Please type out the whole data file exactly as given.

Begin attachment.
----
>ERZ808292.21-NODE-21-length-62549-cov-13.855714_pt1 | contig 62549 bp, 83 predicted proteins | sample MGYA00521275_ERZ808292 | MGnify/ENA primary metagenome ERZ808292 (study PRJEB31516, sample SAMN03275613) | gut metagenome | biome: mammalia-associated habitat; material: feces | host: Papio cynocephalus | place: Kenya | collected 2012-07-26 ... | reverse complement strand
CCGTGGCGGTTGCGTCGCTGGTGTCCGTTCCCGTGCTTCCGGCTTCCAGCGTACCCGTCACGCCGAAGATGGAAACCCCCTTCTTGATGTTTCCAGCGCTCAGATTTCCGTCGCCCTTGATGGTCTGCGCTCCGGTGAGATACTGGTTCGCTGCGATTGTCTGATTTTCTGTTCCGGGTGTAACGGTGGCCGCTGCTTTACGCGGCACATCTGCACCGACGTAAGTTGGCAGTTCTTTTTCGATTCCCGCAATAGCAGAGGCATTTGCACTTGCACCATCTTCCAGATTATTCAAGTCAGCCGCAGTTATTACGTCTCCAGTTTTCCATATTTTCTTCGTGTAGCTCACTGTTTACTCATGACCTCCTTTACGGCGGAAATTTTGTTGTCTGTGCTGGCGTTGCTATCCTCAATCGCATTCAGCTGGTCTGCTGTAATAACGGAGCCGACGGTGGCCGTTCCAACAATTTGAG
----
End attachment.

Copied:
>ERZ808292.21-NODE-21-length-62549-cov-13.855714_pt1 | contig 62549 bp, 83 predicted proteins | sample MGYA00521275_ERZ808292 | MGnify/ENA primary metagenome ERZ808292 (study PRJEB31516, sample SAMN03275613) | gut metagenome | biome: mammalia-associated habitat; material: feces | host: Papio cynocephalus | place: Kenya | collected 2012-07-26 ... | reverse complement strand
CCGTGGCGGTTGCGTCGCTGGTGTCCGTTCCCGTGCTTCCGGCTTCCAGCGTACCCGTCACGCCGAAGATGGAAACCCCCTTCTTGATGTTTCCAGCGCTCAGATTTCCGTCGCCCTTGATGGTCTGCGCTCCGGTGAGATACTGGTTCGCTGCGATTGTCTGATTTTCTGTTCCGGGTGTAACGGTGGCCGCTGCTTTACGCGGCACATCTGCACCGACGTAAGTTGGCAGTTCTTTTTCGATTCCCGCAATAGCAGAGGCATTTGCACTTGCACCATCTTCCAGATTATTCAAGTCAGCCGCAGTTATTACGTCTCCAGTTTTCCATATTTTCTTCGTGTAGCTCACTGTTTACTCATGACCTCCTTTACGGCGGAAATTTTGTTGTCTGTGCTGGCGTTGCTATCCTCAATCGCATTCAGCTGGTCTGCTGTAATAACGGAGCCGACGGTGGCCGTTCCAACAATTTGAG